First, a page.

by Sean Ross, VP of Music and Programming
If you worked in Alternative radio in 1991, the Candyskins’ remake of “For What It’s Worth” was just another one of the one-off reaction records that typified the format’s first decade, perhaps running together in your memory with Candyflip’s version of “Strawberry Fields Forever.” Grunge purged most of those songs from Modern Rock libraries, but “For What It’s Worth” endures as part of an ongoing controversy of music testing: the notion of a “halo effect” for remakes.
Over the years, the Buffalo Springfield original of “For What It’s Worth” has become a powerhouse research record for Oldies, Classic Rock, Triple-A, and even a handful of Mainstream AC stations that will test it. And if you test the Candyskins version with adult listeners, chances are that it will come back playable as well.
For Triple-A KBCO Denver, which plays the Candy Skins record several times a week and has spun it nearly 600 times over the last six years, “For What It’s Worth” remains a secret weapon. But other PDs regard it as a fluke: if not quite a false positive, proof perhaps that the audience doesn’t always mean what they say. It’s not far afield from the eternal debate over whether the adult respondents who loved “I’ll Be Missing You” by Puff Daddy were just voting on its sample from “Every Breath You Take.”
To some extent, the belief that remakes have an instant research advantage is apocryphal.
To some extent, the belief that remakes have an instant research advantage is apocryphal. The combination of a well-liked act and the right song can ignite instantly with listeners, see Sheryl Crow’s “The First Cut Is The Deepest,” Michael McDonald’s “Ain’t No Mountain High Enough,” or the Goo Goo Dolls’ “Give A Little Bit.” But Britney Spears’ “My Prerogative” entered most folks’ callout at the bottom and stayed there. And even at the peak of her career resurgence, covering the still-beloved “Take My Breath Away” didn’t do much for Jessica Simpson.
We’ve also seen in the Christmas music testing that Edison Media Research did in 2004 that listeners are pretty clear on which versions of songs they like. Respondents heard multiple performances of most holiday standards. And while a handful of new interpretations showed surprising strength, there were many more versions of the same well-loved songs that did not perform. The same applies during the rest of the year. Sadly, the strength of Aretha Franklin’s “Respect” doesn’t extend to the Otis Redding original, and the power of the Rolling Stones’ “Satisfaction” doesn’t help Otis’ remake.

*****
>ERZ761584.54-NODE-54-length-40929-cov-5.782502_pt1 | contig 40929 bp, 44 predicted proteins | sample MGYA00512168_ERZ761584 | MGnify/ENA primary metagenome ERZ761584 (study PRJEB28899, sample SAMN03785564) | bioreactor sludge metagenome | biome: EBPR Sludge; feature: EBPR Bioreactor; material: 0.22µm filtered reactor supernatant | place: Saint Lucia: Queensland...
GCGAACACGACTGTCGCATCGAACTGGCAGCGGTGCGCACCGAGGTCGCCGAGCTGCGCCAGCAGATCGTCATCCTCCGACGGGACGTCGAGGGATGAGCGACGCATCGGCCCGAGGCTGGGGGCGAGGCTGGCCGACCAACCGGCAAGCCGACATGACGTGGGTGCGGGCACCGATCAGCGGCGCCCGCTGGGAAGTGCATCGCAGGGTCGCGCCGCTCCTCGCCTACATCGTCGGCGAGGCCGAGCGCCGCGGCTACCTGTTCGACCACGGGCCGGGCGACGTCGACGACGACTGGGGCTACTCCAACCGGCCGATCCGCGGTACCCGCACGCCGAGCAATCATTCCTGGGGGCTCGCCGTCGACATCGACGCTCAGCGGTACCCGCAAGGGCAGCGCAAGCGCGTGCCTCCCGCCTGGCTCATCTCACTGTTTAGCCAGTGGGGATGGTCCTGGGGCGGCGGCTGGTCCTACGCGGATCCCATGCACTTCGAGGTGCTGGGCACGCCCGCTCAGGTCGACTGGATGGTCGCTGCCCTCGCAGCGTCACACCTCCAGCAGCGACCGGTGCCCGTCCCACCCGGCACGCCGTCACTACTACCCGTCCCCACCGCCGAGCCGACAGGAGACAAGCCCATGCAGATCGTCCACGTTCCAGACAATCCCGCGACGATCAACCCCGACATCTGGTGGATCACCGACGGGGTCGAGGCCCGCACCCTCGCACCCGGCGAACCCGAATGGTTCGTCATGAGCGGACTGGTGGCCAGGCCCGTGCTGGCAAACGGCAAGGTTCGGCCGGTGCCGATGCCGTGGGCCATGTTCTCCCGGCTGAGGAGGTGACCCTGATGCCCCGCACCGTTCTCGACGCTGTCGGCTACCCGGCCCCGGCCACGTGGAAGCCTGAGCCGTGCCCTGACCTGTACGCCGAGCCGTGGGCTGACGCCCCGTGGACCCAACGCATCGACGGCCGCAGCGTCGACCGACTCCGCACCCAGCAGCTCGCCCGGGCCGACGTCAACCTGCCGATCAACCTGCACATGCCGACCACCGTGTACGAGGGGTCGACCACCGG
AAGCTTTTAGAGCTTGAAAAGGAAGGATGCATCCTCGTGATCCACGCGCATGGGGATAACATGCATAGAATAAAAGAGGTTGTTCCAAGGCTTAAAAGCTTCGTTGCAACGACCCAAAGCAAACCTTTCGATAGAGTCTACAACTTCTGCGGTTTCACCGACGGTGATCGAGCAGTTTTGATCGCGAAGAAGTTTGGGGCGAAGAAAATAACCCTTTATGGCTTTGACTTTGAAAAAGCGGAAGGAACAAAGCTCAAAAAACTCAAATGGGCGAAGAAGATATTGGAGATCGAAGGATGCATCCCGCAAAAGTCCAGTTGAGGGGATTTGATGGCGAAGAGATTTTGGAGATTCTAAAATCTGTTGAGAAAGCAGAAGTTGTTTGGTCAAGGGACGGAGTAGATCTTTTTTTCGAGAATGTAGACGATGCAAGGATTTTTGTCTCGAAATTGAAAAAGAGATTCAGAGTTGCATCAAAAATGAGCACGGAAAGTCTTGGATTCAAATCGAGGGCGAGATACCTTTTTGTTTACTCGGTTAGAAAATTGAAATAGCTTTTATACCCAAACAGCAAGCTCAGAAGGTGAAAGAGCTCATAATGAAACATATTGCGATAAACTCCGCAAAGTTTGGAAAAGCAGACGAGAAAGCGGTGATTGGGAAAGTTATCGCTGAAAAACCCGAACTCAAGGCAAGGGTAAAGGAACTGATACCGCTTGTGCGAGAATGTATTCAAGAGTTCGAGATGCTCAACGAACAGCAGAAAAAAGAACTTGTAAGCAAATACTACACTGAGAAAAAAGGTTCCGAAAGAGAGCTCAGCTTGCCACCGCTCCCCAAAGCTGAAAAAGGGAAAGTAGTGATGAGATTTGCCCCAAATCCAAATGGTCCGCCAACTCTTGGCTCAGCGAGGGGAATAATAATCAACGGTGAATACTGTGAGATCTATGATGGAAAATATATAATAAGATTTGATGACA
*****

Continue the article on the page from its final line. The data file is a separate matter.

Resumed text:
So even the listener who isn’t thinking, “Hey, that’s the Candyskins’ remake of ‘For What It’s Worth,’ which I like almost as much as the Buffalo Springfield original” is probably making a conscious decision about the combination of performance and song. Does that translate to leaving the song on when it plays on the radio? Well, the hook of a familiar song–even a different version–is, if anything, probably more representative of the rest of the song than the average hook.
And these days, there are a growing number of indications that programmers are starting to believe in the concept of remakes as secret weapons. Recently, there have been examples both of remakes starting to usurp older originals as the version of choice and programmers aggressively looking for remakes as a way of allowing them to play hit songs that they wouldn’t otherwise be able to play.
Consider the 1978 Aerosmith cover of “Come Together,” notable for many years only as one of the few semi-hits to emerge from the movie soundtrack of “Sgt. Pepper’s Lonely Hearts Club Band,” the “Glitter” of its time. At the time, “Come Together” peaked at No. 23 on Billboard’s Hot 100 (and, if memory serves, a pretty soft No. 23 at that). The Beatles’ version was still definitive and only nine years old. Aerosmith was at the end of its first hit streak its rendition was serviceable, but not special, and there was no reason for most PDs to keep their version in the library.
But in 2005, “Come Together” is one of the strongest Beatles titles, partially because it’s also one of the newest. Oldies PDs who once worried that it fell on the other side of the Oldies/Classic Rock divide have long discarded that concern. Meanwhile, the Aerosmith version has become a consistent tester itself. Halo effect or not, it has the advantage of being able to play on Active Rock outlets that would not play the Beatles. Subtract the airplay opportunities for the original that are being lost every week as Oldies stations go away and that’s how the Beatles version’s 456 Mediabase spins last week could barely edge out Aerosmith’s 454 spins.